Circularity; Plastic Bank and The Renaissance Brigade

We talk plastics circularity, capitalism, and the power of the new renaissance brigade with David Katz, CEO and Founder of Plastic Bank

Sustainability is having more than a moment; it’s a movement, a renaissance, if you will. The world is transitioning from greenwashing and GenZ placating to verifiable, science-based sustainability and now, regenerative efforts in a desperate attempt to save our earth- just as the buzzer is about to ring.

Climate change is, in scientific fact, widespread, rapid, and intensifying. In the first instalment of their 6th report, the Intergovernmental Panel on Climate Change (IPCC)- a UN panel that assesses the science around climate change- warns the earth is seeing “unprecedented rates of change” and that the report should stand as a “code red for humanity.” 

Heading the charge in tackling two of the world's biggest challenges against climate change and sustainability by creating a circular economy for plastics and helping to close the plastics circularity gap is David Katz. David Katz is CEO and Founder of Plastic Bank, a global network of micro recycling markets that empower the poor to transcend poverty by collecting plastic from the environment before it ends up in our oceans.

The man himself lays it out for us, “Plastic Bank is best expressed as a global chain of stores for the poor and for the ultra-poor, those that make less than $2 a day. Everything in the store is only available to be purchased using plastic garbage by weight to pay for school tuition, medical insurance, WiFi, cooking fuel and everything the poor truly need and struggle to afford. Now, using what would have entered a Marine ecosystem— a waterway, a canal, a river or a stream— we've created a monetary standard for the appropriate value exchange for material resources. We've built a global supply chain that returns the material that we call Social Plastic back into manufacturing. So the consumer themselves have the power. When they go to buy something, they can buy something that truly ends poverty and helps save the ocean simultaneously.”

Shifting the Paradigm; The Unfavourable Economics of Plastics Recycling

The unfavourable economics for plastics made from recycled resins compared to virgin resins has long detoured the increased usage of recycled resin. And yet, it doesn’t need to be this way. In partnership with AFARA and IHS Markit, Google has issued an executive summary, “Closing the Plastics Circularity Gap”, which reported that on average, between 2020- 2040, circular supply chains could produce plastic at a lower cost ($1,122/metric tonne) compared to virgin supply chains ($1,694/metric tonne).

Having been in plastics procurement for over 20 years, and having seen with my very eyes the hoards of plastic littering the beaches of Thailand, it’s an issue that’s close to heart. And it’s no small problem.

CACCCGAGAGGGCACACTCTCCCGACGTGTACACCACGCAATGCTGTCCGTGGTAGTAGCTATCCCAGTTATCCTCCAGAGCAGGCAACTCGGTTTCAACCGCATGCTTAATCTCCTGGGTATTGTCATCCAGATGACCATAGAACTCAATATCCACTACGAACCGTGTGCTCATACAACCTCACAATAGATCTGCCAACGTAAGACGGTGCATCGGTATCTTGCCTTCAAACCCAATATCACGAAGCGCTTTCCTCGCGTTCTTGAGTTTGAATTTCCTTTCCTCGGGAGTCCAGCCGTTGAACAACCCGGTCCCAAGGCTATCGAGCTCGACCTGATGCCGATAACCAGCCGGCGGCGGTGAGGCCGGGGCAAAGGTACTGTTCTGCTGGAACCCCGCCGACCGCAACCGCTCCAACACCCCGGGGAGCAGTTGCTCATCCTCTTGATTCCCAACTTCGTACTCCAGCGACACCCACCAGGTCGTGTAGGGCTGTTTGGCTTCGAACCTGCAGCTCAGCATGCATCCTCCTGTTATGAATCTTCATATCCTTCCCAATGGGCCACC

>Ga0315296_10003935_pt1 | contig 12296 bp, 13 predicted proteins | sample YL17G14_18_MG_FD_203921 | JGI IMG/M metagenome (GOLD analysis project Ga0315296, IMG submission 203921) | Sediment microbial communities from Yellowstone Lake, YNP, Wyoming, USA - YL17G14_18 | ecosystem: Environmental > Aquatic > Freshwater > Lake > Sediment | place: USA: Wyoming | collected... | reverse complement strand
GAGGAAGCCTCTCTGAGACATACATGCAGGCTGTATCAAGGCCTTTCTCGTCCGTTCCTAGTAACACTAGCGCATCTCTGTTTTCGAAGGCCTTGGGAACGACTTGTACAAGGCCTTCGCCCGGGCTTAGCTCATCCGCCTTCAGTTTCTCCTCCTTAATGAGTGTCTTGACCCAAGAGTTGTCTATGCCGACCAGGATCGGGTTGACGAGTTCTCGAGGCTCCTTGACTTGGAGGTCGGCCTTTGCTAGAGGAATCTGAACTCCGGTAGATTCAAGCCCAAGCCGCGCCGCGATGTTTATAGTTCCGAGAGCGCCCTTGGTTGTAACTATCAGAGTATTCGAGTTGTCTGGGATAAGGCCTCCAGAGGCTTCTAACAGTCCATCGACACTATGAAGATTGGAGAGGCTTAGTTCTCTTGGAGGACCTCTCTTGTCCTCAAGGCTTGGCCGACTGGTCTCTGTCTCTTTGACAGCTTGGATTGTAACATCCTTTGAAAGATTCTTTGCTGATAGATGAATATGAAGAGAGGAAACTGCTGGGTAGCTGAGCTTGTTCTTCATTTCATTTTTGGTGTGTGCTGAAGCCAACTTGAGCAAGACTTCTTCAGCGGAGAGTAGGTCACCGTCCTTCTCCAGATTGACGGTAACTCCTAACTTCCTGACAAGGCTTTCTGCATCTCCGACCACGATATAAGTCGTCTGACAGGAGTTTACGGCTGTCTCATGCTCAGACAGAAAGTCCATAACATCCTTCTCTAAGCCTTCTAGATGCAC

According to the report, under a business-as-usual scenario (BAU), recycled plastics reentering the economy are projected to more than triple to 77 million metric tonnes (14%) by 2040, but over the same period, 86% of plastics are projected to be landfilled, incinerated, or leaked into the environment.  Without comprehensive and large-scale interventions, we can expect that there will be more plastic than fish in the ocean by 2050.

Katz, with his hypnotic tone and passionate stance, was kind enough to spend some moments getting into with me. “If we actually want to change the world and engage more collectors to collect and exchange the material, price consistency and price buoyancy are the two key factors that will change the world. Plus, we need reliability and consistency in the supply chain. So when our customers are looking for the material, we know it's there. Lower prices do not mean more material. On the contrary, lower prices mean less material collected,” says Katz.

“Here's the plastics issue summarised. If every piece of packaging…  all plastics, every bottle you saw, was five US dollars, how many would you see in the street or in the waste bin? None… It's not a plastics problem. It's an ‘us’ problem. It's the way we view the material that has received us here, to look at it as free or disposable or worthless when it's not. And I'd argue that when you buy a bottle of water, the highest cost of goods in that product is the bottle. But yet, we discard it. So how do we shift the paradigm to have that material look like it is truly valuable?”

“In the Western world, the economics are not working, so it's not being recycled. It's not because the material is not recyclable. Economic equation is paralysis. Chemical, [mechanical] recycling, all the technology we need to fix all of this is available today. Companies will succeed by investing in what will be and not what is; if you overinvest in what is, you're doomed.”

Katz isn’t wrong. Investment in recycling infrastructure is exactly what is needed as existing global supply chains are equipped to produce and use virgin plastic, but not so much to take it back. In fact, since 1950, only about 9% has been recycled and returned back into the economy.

The mentioned study calculates that the equivalent of $426 billion-$544 billion in net present value (NPV) needs to be invested over the next 20 years to achieve the projected plastics circularity gap reductions.

For the time being, however, personal experience has shown me all too well that economics are most certainly getting in the way of increasing the use of recycled content. As much as end-users have begun vocalising their want and willingness to pay for more sustainable options, not everyone is on board if the math doesn’t add up, which it often doesn’t.